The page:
- It thinks the best of others, not the worst
- It takes no joy in wrongdoing
- It finds the truth to be a source of joy
- In the face of problems caused by others, it is never cynical
- It is always hopeful even when confronted with difficulty
Whenever I read the passage, I’m reminded that this is the love that GOD has for me, revealed in the life, death and resurrection of His Son, Jesus. I’m also reminded that I’m called to have the same goal as the Apostle Paul, including loving GOD and my neighbor in this way, which is only possible through the ministry of GOD’s Holy Spirit working in me. If you’re unclear as to whom your neighbor is, review Luke 10:25-37 (Hint: GOD’s definition is pretty broad).
Because I live in the 21st century rather than the 1st, my natural tendency is to think that the possibility of loving like this is a distinctly and ridiculously naïve notion, i.e. it is impossible to give or to receive love this way because of the climate of competition between tribes, boundary protection (personal and group), the hoarding of resources for the sake of having a sense of security, and the gaining of power and influence (or, at least, aligning ourselves to the powerful and influential).
A friend once said our social climate today is really no different than what we see in street gang behavior, with each gang having its membership requirements, territories, identifiers, code words and signs. Although it seems to be increasingly amplified today, I think human history, since Adam’s sin in Eden, reveals that it has been this way since Cain’s jealousy of and subsequent destruction of Abel. If humanity has always been this way and continues to be this way, then the Lord’s admonition to love is the only counter force that can demonstrate another way…you might say The Way. Ironically, this is what Christianity was called before it was called Christianity.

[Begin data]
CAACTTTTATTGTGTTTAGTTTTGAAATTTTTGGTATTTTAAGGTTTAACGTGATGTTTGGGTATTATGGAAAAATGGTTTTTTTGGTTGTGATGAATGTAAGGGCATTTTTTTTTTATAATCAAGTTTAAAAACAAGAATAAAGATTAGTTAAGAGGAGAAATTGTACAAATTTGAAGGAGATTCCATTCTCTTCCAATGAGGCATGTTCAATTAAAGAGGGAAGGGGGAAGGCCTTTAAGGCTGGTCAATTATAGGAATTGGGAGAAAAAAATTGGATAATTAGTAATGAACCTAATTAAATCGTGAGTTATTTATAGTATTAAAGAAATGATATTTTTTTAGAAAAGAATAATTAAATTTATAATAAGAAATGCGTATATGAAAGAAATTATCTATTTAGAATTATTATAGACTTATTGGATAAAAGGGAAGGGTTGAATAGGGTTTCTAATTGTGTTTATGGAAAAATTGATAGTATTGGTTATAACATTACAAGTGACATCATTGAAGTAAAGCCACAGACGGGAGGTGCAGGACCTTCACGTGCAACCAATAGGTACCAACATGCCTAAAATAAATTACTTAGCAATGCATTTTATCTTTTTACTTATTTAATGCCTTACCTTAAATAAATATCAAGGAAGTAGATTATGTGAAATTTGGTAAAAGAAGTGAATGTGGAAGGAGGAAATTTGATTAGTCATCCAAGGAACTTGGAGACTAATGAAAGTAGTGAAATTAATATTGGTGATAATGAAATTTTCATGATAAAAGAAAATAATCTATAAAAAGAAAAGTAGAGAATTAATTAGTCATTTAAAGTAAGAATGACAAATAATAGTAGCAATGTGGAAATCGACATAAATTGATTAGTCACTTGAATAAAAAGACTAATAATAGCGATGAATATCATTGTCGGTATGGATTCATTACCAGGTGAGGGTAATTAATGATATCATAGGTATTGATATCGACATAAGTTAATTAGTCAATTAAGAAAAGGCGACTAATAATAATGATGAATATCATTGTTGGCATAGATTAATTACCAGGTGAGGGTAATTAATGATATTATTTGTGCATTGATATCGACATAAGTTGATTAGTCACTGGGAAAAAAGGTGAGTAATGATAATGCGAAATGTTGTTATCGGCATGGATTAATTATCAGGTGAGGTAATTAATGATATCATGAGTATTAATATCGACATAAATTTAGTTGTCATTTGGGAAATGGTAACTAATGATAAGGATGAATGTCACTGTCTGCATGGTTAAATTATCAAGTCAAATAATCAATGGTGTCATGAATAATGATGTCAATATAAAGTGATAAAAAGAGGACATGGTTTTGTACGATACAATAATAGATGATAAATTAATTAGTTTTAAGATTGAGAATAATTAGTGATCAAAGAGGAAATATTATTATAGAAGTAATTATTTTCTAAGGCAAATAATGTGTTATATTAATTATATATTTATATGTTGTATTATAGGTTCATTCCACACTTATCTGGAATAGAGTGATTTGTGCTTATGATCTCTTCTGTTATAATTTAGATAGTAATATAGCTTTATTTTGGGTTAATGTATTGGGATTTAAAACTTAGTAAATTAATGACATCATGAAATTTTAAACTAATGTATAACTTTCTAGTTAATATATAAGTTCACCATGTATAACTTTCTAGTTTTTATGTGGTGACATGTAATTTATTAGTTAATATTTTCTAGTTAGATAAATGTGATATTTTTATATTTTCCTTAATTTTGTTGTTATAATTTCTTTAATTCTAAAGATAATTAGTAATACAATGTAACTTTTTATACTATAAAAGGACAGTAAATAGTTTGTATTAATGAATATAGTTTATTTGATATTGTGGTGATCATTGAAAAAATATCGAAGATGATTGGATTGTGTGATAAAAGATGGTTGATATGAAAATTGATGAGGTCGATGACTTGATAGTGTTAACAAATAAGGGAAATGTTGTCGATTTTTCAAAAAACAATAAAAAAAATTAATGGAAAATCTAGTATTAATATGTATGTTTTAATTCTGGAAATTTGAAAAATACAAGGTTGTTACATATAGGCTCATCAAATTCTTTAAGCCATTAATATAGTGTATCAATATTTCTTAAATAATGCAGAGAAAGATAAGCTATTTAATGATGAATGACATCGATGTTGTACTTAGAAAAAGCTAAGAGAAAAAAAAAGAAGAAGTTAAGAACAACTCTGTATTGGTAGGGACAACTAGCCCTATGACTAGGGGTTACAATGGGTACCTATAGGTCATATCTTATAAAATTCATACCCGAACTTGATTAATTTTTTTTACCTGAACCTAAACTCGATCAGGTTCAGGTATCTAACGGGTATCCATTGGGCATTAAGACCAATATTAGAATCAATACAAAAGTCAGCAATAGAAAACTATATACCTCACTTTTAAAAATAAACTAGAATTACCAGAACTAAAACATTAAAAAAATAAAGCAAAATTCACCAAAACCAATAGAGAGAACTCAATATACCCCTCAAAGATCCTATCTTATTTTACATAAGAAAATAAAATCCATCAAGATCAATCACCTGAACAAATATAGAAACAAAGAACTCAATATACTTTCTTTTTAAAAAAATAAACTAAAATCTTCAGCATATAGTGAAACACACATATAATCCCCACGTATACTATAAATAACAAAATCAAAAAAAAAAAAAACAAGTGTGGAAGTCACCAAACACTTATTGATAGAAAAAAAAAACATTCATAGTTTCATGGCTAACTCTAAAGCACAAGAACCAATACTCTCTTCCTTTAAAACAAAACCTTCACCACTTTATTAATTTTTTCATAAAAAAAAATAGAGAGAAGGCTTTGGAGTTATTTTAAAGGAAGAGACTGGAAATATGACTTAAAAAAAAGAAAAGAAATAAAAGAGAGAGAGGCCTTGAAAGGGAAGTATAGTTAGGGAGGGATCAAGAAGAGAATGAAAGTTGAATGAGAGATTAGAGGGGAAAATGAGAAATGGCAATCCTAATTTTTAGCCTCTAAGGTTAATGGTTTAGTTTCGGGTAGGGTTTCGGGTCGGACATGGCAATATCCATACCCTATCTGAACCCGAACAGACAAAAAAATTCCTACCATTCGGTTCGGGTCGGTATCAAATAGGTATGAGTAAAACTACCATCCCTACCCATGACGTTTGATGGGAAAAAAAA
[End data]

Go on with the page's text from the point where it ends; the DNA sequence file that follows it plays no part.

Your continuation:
This issue has been percolating in me for several months, prompted by a fresh hearing of Stevie Wonder’s, “Love’s In Need of Love Today.” Recorded in 1974 as one entry on his masterful Songs in the Key of Life double album, it speaks in a soul touching way, of the very serious, negative impacts on all of life occurring because of serious deficits of love. Stevie asks us to consider that love itself feels unloved, the very thing that some of the greatest thinkers in history, including the Greatest, say is essential to our being. Love feels unloved! How messed-up is that?
To choose not to love is downward devolution from what humanity is supposed to be. To choose not to love is to deny the need for godliness. To reject love by not loving is to reject GOD Himself, for He is love (1 John 4:8). This is not Hallmark sentimentality; this is the Word of GOD in all of its weight and glory.
If, as Stevie Wonder sings, love is need of love today, perhaps we who carry the name “Christian” need to submit ourselves to the examination light of GOD’s Word and Spirit, and the example of His only begotten Son. We need to make sure that we are not in the way of what He wants to accomplish in us and through us, but in The Way.
© Byron L. Hannon, 2018. All rights reserved for textual content.
If you’ve never heard Stevie’s song before, here’s a clip: